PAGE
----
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Contracts, Negotiations & Culture

September 23, 2009

Last winter, many people in Europe were left shivering when Gazprom, the major Russian exporter of natural gas, turned off supplies.

European governments became nervous about their growing dependence on Gazprom and made noises about finding alternatives. Whether or not they do in fact develop new sources, the incident left many shaking thier heads and presuming some Kremlin-inspired show of strength.

In fact, the story is probably much simpler and provides an excellent lesson for anyone involved in cross-cultural negotiation and contracting.

Gazprom pipelines run through a variety of former Soviet states, such as Ukraine. Gazprom are also major suppliers to those states. The incidents in Europe appear to have been inspired by two disputes with Ukraine – one relating to their contract with Gazprom and the other because it was alleged that they were stealing gas en route to Europe.  So the simple answer – in the mind of Gazprom executives – was to turn off supplies. The obligations under their European contracts were deemed irrelevant if a third poarty was somehow cheating them.

For anyone brought up in most Western cultures, and accustomed to a world of contracts governed by the rule of law, such behavior seems remarkable. The idea that an obligation could be breached in this way is itself shocking; but the fact that any company could simply turn off critical supplies to innocent consumers and businesses in the dead of winter also gave a strong ethical slant to the story. Surely such an inept display by a company seeking to expand its operations across Europe must have been politically inspired? What right-minded business executive would authorize such action, with all the resulting damage to trust and to reputation?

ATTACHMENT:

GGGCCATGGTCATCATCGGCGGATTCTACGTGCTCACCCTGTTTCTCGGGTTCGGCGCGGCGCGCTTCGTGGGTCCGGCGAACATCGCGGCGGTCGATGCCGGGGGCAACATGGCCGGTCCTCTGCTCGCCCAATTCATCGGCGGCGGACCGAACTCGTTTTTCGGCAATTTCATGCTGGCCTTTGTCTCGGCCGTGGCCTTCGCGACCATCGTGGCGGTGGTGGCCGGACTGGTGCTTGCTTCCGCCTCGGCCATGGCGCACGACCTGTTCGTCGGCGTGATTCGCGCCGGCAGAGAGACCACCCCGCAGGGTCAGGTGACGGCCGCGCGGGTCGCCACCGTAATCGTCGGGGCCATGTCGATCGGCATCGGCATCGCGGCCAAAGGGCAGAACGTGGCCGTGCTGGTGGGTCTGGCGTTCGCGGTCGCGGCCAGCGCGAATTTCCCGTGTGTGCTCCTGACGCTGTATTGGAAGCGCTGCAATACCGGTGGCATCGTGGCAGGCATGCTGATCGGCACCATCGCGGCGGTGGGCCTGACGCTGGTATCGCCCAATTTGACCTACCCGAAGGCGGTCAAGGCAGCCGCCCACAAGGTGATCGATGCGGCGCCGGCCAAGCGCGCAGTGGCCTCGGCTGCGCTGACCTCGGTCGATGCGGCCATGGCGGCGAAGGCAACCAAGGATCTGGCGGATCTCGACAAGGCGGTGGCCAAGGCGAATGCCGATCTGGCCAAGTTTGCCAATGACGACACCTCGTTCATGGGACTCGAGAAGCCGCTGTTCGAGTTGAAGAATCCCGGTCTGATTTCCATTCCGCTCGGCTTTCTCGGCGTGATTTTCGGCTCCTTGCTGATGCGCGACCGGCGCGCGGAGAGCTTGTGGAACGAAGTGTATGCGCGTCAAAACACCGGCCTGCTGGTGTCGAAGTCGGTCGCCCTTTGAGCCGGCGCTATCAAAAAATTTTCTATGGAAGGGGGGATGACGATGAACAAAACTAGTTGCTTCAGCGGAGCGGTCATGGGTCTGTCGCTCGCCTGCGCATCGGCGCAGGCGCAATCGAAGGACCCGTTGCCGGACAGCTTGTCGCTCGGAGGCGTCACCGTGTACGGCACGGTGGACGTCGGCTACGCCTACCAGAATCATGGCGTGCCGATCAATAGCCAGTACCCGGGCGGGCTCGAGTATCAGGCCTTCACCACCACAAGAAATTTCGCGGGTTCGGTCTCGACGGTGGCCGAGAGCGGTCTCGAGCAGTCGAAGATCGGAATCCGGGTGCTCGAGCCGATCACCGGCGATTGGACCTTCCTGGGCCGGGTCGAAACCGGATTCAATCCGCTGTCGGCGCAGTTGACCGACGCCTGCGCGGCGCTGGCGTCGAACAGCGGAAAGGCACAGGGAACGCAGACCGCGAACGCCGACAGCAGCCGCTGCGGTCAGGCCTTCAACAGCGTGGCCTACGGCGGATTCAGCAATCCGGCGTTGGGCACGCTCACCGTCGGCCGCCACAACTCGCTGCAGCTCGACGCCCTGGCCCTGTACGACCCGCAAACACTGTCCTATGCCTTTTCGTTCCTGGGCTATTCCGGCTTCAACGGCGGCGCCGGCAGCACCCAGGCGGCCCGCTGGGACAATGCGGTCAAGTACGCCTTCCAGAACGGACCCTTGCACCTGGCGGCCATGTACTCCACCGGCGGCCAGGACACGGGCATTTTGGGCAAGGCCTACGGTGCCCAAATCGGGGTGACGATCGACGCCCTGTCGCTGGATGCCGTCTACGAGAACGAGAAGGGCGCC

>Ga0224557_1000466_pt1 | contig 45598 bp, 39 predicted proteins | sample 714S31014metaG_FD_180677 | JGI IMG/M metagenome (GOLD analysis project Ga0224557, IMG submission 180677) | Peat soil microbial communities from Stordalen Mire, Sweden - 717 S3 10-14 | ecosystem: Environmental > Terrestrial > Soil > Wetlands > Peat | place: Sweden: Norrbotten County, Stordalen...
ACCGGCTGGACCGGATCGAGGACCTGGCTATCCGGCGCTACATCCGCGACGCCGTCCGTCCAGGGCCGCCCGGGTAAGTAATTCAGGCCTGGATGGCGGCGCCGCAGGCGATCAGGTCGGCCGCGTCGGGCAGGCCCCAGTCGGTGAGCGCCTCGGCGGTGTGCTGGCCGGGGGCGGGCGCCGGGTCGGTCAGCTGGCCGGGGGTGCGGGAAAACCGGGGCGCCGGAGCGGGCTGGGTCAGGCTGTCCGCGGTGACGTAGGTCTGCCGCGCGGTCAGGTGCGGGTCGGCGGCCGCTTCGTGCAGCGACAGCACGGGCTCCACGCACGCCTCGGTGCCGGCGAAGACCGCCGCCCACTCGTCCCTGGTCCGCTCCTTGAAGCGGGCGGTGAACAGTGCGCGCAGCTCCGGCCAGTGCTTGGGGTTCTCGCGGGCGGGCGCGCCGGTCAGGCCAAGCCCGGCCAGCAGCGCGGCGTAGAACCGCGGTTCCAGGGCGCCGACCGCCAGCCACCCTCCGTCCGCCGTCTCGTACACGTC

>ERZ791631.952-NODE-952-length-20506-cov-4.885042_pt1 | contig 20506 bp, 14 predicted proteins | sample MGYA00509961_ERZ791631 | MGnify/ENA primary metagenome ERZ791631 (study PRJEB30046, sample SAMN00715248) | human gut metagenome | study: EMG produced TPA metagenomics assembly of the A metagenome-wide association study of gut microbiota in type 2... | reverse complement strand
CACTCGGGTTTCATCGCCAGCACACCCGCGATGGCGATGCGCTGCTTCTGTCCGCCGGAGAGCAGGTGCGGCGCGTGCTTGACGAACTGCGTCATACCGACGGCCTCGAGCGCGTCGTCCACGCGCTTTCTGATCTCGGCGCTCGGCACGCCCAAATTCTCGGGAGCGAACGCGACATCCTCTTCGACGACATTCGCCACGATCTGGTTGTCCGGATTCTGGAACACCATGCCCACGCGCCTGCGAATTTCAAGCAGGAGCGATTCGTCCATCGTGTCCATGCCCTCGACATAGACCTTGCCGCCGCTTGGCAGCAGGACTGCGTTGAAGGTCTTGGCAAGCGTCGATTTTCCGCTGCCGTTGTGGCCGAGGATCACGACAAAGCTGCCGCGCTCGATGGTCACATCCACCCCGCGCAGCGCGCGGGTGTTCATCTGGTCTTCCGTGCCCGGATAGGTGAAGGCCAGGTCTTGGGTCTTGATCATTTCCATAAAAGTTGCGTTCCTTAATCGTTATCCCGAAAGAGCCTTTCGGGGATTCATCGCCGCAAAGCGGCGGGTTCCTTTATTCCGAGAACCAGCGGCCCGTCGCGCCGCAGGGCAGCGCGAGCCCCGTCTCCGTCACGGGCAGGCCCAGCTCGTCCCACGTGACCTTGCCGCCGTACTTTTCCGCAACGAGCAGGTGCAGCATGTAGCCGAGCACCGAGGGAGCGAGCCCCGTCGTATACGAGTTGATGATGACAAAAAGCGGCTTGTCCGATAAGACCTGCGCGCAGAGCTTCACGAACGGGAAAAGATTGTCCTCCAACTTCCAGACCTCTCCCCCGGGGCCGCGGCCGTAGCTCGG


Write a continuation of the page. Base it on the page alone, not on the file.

I spent last weekend in Kiev, capital of Ukraine, and gained insight to the answer. I stayed with friends and when I first arrived, they told me that they hoped I wouldn’t mind, but there was no hot water in their apartment. The service management company had turned it off.

My friends live in a block of private apartments – a large block, with perhaps 100 units. All services – waste disposal, heating, water etc. – are overseen by a private management company. Each resident pays a monthly fee – except that one or two have failed to pay for several months. So the service company announced that it was stopping the supply of hot water to the entire block until they paid.

The residents do not appear to find this action unreasonable or surprising. They heat pans of water; they shower at friends’ houses;  they wait patiently in the hope that one day service will be restored. There is a collective resignation and responsibility.

The people in these apartments are highly educated, mostly professionals. But even the young students, brought up in the post-Communist era, are resigned to a world where individuals have no real power or rights, where high-level corruption is endemic and where your future depends primarily on who you know, rather than what you know. This feeling of powerlessness means you cannot view concepts like ethics or fairness in the same way – there is no timely or meaningful recourse and ‘the court of public opinion’ is simply resigned to an unequal world where the masses have little influence.